"Wow! Fortune cookies!"
The fortune cookie is a thin, crisp cookie baked around a piece of paper with words of wisdom or prophecy. The message inside may also include a list of lucky numbers (used by some as lottery numbers) and a Chinese phrase with translation. Despite the conventional wisdom, they were actually invented in California, USA, not China.
An Opened Fortune Cookie.
Rerun: "Isn't that how Well-Known Jones got started?"
A play on Famous Amos, a cookie maker. Wally Amos, an Air Force veteran who worked as a talent agent with the William Morris Agency, would send home-baked chocolate chip cookies to celebrities to entice them to meet with him and maybe sign a deal to be represented by the William Morris company.
On March 10, 1975, Amos took the advice of some friends and opened a cookie restaurant in Los Angeles, California, the restaurant being named "Famous Amos".
The restaurant proved so popular that eventually, the "Famous Amos" brand would branch out, starting the production of cookies to be sold at supermarkets almost immediately, in a move that would later be emulated by other specialty restaurants, such as Baskin Robbins, T.G.I. Fridays, Starbucks, etc.
Famous Amos became part of Kellogg's in 2001.
In 2003, Snoop Dogg began publicly endorsing Famous Amos "Chocolate Chizzles."
Some Famous Amos stores were sold and operate under a different name due to the brand issues. In Hong Kong, a shop in New Town Plaza, Shatin is operating under 'Cookies Plus' as opposed to Famous Amos, but the style of cookies are very similar.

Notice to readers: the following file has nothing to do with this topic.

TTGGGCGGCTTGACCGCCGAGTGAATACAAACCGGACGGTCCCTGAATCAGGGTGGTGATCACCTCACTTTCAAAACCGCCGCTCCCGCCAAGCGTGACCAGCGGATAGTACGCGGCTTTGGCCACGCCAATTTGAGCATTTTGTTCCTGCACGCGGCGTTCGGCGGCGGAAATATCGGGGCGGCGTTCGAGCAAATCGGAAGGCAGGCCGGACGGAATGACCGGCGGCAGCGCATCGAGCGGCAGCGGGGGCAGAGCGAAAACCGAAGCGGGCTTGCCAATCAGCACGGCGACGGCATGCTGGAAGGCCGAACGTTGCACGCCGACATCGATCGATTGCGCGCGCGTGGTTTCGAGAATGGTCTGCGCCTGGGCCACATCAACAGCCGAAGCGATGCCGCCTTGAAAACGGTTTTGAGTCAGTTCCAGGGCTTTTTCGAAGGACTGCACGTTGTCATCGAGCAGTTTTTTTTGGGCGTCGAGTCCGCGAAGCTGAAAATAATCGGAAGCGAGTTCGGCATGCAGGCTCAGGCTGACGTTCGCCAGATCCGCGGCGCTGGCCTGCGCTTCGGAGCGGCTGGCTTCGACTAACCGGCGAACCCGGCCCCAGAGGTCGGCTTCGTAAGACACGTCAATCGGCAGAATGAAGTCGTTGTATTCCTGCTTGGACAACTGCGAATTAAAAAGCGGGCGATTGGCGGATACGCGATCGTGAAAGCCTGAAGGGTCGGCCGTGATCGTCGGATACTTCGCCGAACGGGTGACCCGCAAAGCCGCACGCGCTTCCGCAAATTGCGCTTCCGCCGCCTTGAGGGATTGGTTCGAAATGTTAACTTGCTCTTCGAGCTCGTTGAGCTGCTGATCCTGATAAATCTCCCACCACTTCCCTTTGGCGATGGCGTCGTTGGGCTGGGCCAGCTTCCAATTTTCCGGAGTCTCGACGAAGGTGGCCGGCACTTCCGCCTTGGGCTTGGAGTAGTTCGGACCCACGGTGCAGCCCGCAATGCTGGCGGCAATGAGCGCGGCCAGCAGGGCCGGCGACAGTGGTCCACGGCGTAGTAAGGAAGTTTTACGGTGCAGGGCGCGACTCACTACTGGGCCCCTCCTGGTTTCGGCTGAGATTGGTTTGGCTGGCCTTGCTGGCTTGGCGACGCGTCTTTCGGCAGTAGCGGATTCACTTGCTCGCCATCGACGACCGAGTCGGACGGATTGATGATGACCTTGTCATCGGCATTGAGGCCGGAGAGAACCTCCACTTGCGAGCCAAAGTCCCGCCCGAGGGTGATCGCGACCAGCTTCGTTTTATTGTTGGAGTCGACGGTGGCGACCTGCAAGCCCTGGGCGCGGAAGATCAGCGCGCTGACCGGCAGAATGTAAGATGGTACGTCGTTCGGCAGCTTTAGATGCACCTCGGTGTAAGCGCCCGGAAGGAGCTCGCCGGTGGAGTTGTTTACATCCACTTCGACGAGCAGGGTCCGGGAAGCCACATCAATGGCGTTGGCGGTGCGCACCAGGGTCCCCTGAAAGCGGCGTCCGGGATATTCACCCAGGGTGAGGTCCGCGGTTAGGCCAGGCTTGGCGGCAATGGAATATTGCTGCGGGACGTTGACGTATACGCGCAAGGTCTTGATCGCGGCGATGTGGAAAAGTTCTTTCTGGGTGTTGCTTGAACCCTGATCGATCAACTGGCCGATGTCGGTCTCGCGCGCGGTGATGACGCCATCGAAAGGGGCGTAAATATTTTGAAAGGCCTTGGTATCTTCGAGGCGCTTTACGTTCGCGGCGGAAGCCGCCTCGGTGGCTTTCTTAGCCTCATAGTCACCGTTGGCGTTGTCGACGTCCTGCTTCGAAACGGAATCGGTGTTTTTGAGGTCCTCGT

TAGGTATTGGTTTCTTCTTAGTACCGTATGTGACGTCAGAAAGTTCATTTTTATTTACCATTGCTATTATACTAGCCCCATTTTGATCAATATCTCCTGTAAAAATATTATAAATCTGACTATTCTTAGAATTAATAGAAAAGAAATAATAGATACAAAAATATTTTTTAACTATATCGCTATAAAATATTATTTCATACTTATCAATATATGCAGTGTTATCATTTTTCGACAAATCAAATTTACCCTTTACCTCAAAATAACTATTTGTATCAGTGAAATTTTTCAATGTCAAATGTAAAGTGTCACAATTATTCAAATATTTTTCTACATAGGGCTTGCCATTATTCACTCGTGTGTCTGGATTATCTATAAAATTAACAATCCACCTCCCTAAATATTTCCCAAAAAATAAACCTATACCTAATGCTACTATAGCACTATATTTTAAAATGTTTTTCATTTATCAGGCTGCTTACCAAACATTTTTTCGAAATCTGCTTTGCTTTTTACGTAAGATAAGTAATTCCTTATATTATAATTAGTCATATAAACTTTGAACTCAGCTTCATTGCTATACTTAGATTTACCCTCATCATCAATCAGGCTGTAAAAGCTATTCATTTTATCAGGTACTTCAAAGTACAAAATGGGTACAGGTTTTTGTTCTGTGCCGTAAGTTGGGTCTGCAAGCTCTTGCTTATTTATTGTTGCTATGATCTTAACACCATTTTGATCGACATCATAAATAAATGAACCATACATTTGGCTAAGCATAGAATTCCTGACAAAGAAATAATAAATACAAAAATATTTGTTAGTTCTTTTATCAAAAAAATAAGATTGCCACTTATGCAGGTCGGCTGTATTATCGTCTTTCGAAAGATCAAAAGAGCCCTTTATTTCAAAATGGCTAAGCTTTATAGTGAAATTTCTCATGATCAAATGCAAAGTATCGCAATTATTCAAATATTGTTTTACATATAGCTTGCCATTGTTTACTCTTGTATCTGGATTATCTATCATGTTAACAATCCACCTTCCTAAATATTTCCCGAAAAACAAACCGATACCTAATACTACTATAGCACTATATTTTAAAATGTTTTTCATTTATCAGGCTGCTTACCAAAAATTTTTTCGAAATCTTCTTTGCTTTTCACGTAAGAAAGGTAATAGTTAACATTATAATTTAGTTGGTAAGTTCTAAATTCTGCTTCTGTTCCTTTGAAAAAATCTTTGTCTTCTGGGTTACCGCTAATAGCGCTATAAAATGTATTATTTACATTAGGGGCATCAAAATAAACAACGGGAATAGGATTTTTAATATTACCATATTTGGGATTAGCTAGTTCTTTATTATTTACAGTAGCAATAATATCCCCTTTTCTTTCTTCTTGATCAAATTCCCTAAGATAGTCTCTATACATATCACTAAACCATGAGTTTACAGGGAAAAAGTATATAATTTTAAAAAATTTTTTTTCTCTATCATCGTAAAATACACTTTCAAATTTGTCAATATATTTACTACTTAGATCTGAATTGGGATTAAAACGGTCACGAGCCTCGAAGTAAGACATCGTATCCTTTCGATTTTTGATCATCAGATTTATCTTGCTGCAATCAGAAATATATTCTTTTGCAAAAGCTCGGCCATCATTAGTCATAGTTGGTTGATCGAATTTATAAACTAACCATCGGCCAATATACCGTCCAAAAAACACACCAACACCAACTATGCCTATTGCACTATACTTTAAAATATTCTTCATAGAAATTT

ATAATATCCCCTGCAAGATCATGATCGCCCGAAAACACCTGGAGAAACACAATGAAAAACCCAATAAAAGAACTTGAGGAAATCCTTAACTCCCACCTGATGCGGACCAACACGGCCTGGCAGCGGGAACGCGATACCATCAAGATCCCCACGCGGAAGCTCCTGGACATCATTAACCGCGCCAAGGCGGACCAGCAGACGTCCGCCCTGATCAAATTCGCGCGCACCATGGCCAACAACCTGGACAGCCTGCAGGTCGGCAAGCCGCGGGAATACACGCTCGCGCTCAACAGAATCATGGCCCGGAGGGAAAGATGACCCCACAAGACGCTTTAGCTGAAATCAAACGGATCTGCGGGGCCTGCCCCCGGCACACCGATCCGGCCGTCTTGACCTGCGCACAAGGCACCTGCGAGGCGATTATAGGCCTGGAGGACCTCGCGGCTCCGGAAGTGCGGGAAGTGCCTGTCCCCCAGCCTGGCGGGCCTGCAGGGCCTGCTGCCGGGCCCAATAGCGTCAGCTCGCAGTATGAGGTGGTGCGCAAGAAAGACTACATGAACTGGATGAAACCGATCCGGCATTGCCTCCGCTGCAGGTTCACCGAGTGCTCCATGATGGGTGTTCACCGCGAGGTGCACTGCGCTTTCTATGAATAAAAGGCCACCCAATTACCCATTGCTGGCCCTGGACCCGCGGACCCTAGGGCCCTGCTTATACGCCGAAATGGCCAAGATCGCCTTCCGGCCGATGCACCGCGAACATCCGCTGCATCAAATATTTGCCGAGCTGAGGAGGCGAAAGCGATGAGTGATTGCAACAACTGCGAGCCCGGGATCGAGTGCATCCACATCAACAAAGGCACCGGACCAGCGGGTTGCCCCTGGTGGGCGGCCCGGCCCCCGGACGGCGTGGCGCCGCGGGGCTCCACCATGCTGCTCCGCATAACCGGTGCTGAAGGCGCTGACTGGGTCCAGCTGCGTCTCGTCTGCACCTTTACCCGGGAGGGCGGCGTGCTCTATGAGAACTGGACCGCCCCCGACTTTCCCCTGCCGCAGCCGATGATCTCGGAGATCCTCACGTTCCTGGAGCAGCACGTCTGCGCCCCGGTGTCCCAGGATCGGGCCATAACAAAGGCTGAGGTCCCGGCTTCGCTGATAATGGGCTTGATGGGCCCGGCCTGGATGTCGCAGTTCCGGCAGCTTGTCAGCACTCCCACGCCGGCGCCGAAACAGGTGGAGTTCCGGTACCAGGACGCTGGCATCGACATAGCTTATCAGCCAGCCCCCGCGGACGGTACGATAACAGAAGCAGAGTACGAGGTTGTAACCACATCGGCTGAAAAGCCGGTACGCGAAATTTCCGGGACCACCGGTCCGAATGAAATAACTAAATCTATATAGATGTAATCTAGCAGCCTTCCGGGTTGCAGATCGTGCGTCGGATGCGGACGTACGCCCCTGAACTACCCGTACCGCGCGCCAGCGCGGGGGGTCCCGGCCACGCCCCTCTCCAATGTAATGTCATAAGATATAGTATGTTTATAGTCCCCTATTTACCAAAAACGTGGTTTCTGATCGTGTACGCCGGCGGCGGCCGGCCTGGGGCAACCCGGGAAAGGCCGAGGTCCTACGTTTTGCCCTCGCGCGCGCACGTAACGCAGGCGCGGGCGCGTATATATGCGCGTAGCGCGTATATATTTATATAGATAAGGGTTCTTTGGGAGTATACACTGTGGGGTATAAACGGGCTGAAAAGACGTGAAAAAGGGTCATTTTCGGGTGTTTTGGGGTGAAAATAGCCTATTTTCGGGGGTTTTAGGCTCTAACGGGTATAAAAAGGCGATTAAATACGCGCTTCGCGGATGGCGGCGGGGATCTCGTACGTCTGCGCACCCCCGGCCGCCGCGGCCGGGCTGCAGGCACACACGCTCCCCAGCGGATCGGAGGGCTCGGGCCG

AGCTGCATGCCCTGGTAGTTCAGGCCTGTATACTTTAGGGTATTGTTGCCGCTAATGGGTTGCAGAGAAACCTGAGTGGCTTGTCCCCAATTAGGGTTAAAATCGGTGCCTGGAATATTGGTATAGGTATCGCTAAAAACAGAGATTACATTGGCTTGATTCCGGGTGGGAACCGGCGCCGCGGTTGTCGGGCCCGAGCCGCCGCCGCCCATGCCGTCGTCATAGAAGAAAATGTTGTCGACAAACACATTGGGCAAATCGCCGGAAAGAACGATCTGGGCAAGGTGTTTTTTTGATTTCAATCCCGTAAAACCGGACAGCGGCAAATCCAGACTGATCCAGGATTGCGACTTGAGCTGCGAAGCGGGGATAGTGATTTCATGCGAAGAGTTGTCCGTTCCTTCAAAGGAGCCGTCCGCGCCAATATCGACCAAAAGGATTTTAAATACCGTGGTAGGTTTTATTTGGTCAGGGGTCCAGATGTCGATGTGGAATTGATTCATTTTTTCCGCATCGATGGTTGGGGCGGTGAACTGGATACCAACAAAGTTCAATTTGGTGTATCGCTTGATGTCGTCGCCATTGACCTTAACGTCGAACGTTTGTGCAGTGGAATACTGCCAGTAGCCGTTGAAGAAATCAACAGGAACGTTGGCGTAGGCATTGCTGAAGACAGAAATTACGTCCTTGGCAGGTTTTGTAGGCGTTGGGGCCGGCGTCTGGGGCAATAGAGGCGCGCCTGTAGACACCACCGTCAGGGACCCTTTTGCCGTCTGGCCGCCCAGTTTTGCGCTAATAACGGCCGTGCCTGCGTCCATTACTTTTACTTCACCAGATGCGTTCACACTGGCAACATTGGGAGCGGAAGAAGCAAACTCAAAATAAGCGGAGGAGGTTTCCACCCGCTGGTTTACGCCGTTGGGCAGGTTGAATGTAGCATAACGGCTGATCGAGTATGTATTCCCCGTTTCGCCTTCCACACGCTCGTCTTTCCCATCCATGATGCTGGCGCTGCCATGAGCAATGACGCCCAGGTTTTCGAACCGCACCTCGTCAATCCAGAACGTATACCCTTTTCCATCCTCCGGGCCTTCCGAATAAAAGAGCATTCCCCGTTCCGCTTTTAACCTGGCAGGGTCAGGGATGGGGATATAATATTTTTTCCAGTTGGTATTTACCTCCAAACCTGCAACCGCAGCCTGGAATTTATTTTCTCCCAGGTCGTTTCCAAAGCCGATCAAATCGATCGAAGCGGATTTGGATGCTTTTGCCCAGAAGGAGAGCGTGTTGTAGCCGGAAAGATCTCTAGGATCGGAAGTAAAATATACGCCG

"I heard about that Wall Street bidding session."
Wall Street is the name of a narrow street in lower Manhattan in New York City, running east from Broadway downhill to the East River. Considered to be the historical heart of the Financial District, it was the first permanent home of the New York Stock Exchange.
The phrase "Wall Street" is also used as a metonym to refer to American financial markets and financial institutions as a whole. Most New York financial firms are no longer headquartered on Wall Street, but elsewhere in lower or midtown Manhattan, Fairfield County, Connecticut, or New Jersey. JPMorgan Chase, the last major holdout, sold its headquarters tower at 60 Wall Street to Deutsche Bank in November 2001.
Wall Street. New York City.
Marty Slade: "Try the Yellow Pages. Let your fingers do the walking."
In many countries, the Yellow Pages refers to a telephone directory for businesses organized by the category of product or service. As the name suggests, they are usually printed on yellow paper, as opposed to white pages with non-commerical listings, printed on white paper. With the advent of Internet, the traditional term "Yellow Pages" became applied to online directories of businesses. The Name and Concept "Yellow Pages" were invented in the USA over a century ago. The expression "yellow pages" is used all around the World in both English and Non-English speaking countries. "Let your fingers do the walking!" has been their catch phrase for many years.